2. Identify new product and market opportunities as well as manage the product life cycle and product development process
    3. Organize, measure, and analyze relevant marketing information to provide recommendations for marketing decision making
    4. Evaluate global macro environmental trends, assess their impact on a marketing strategy, and generate and appraise options for responding
    5. Delineate and analyze digital marketing opportunities arising from new technologies in the business environment

School of Management B.S.B.A. Academic Policies and Standards

The School of Management implements processes for the B.S.B.A. program that are in addition to those of the university for the purpose of ensuring effective student selection and retention. School of Management academic policies are in addition to New York Institute of Technology academic policies and standards.

  1. At least 50 percent of the total credit hours in all traditional business subjects required for the B.S.B.A. must be completed in the School of Management (business credit hours exclude certain courses in economics and statistics). This implies that:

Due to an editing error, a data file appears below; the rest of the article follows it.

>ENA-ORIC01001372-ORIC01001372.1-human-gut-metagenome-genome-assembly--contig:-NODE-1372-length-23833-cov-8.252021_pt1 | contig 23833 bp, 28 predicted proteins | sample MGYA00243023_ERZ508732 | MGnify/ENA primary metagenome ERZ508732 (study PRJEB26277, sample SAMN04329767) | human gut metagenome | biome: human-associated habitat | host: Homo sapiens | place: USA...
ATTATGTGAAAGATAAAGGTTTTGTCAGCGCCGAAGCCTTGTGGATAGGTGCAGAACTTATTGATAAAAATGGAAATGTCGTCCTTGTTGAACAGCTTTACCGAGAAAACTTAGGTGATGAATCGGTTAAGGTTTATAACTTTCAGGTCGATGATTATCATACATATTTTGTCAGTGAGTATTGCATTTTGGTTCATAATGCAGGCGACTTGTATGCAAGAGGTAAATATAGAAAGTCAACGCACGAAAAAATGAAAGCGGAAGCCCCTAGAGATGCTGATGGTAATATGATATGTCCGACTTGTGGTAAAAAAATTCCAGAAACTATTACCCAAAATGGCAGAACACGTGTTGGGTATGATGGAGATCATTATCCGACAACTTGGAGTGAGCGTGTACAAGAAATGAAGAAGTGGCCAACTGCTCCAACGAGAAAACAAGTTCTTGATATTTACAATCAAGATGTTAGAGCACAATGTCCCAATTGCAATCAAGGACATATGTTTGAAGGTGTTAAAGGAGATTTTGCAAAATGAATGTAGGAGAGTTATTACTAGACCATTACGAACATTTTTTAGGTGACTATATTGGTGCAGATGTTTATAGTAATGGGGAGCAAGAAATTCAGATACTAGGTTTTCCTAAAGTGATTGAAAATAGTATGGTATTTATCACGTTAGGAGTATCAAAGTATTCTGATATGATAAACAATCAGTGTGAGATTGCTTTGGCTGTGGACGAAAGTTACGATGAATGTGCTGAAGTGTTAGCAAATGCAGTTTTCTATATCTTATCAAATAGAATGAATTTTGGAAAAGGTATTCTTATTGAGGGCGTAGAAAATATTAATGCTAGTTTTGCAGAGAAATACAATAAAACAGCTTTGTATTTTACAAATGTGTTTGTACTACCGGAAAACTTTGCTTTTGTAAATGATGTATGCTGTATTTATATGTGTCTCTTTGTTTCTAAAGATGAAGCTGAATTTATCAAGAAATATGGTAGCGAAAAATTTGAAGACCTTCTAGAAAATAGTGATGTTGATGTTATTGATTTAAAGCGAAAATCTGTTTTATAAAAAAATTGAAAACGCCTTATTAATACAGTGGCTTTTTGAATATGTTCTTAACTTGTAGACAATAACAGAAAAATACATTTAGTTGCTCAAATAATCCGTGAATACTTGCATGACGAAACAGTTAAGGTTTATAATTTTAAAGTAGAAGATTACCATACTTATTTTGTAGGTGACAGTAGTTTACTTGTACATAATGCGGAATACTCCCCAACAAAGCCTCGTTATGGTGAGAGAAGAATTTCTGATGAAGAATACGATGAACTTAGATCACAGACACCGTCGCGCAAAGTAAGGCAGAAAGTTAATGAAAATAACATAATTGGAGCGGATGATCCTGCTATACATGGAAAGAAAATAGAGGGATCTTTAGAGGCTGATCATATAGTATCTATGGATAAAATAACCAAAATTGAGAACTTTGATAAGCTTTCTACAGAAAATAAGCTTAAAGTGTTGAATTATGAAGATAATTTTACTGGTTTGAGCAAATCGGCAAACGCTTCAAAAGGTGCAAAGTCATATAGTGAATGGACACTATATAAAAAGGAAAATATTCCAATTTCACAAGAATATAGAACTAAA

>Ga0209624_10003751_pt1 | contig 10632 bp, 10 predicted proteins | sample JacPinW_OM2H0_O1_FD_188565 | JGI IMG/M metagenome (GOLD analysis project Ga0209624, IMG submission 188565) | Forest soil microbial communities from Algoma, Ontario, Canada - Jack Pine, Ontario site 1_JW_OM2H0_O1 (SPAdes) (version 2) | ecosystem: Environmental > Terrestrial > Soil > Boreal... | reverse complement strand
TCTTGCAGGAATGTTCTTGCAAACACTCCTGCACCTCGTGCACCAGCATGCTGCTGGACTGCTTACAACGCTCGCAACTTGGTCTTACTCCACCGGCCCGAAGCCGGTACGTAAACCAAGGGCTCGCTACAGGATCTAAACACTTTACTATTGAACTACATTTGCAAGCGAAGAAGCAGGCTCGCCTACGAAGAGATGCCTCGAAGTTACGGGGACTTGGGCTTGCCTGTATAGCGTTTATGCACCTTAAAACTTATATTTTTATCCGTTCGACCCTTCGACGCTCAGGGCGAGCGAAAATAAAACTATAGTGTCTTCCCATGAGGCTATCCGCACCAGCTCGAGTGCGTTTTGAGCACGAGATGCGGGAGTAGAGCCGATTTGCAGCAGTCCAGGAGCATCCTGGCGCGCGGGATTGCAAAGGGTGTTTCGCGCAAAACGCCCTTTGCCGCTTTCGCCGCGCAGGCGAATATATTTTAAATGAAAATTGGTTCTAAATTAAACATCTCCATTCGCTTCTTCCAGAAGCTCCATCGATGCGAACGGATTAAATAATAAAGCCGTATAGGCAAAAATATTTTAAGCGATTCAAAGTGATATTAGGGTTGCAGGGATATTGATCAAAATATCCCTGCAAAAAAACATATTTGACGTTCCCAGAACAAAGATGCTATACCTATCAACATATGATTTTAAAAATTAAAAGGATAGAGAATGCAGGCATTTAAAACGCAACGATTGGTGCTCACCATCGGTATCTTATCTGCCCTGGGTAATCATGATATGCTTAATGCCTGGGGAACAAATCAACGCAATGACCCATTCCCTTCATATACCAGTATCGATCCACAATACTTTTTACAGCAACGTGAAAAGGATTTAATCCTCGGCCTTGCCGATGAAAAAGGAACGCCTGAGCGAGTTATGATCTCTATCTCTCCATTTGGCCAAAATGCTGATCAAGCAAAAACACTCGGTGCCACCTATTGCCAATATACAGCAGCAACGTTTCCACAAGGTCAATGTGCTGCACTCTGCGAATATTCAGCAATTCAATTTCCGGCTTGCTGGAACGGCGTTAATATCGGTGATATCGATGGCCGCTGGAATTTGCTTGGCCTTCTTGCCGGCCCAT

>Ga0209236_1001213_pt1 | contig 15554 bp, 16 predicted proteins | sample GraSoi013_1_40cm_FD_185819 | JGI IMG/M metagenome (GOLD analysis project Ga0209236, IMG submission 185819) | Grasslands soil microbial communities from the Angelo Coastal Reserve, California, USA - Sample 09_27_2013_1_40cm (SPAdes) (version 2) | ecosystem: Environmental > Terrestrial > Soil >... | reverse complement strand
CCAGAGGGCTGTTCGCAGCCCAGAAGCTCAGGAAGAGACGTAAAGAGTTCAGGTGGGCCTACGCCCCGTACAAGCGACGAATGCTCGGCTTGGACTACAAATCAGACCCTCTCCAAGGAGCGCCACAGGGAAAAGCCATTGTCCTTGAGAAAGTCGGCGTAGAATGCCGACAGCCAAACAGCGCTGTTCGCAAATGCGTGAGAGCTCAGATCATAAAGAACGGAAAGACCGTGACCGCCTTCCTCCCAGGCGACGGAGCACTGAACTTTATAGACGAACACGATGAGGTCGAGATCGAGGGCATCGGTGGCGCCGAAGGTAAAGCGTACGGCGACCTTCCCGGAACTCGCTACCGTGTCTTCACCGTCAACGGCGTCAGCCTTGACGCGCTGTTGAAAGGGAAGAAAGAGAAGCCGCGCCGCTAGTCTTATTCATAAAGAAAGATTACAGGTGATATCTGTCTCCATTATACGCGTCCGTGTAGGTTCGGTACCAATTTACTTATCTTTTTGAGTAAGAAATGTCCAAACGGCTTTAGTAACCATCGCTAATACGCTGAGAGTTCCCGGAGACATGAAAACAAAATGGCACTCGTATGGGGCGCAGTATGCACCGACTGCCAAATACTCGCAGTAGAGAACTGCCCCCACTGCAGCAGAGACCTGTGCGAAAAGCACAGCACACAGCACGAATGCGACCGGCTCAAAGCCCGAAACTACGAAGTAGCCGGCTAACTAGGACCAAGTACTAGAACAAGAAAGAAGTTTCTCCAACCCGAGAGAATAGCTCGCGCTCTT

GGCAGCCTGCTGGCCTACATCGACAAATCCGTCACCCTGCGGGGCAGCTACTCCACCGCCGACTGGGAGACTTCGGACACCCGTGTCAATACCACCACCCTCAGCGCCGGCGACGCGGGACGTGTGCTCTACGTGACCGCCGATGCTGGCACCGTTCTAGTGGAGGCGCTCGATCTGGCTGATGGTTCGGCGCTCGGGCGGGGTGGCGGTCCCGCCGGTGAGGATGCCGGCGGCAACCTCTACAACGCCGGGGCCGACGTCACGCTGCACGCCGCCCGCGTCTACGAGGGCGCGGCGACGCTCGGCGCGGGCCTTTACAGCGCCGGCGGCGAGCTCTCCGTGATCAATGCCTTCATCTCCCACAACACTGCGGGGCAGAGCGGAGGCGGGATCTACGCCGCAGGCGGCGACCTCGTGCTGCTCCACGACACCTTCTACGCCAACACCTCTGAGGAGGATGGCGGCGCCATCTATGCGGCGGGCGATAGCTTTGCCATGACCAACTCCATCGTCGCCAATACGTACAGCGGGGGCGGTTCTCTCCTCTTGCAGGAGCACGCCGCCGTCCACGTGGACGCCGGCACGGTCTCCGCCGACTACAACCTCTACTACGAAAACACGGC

• At least 27 credit hours of the 51-credit-hour business program core and the concentration in the B.S.B.A. program must be earned at NYIT School of Management.
    • At least 30 credit hours of the 60 credit hours of traditional business subjects counted toward the B.S.B.A. requirements must be earned at NYIT School of Management.
  2. No course credit for coursework completed at a community/two-year institution may be applied to, or transferred as, a 300- or 400-level business course
  3. Any 300- or 400-level business course taken at another institution is transferable into the B.S.B.A. curriculum only if the credit hours have been earned from a licensed AACSB accredited four-year degree-granting institution
  4. A minimum grade of C- or better is required to transfer credit hours in traditional business subjects, earned elsewhere, into the B.S.B.A. program
  5. B.S.B.A. students with dual concentrations must complete the full complement of courses for each concentration; no credit may be applied to two disparate degree requirements
  6. Students pursuing the B.S.B.A. as a second bachelor's degree must complete the entire business program core and concentration requirement (subject to academic policies and standards 1, 2, and 3, above), and complete a minimum of 36 additional credit hours of study

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This program follows our general admission requirements.

Application Materials

International Students Special Requirements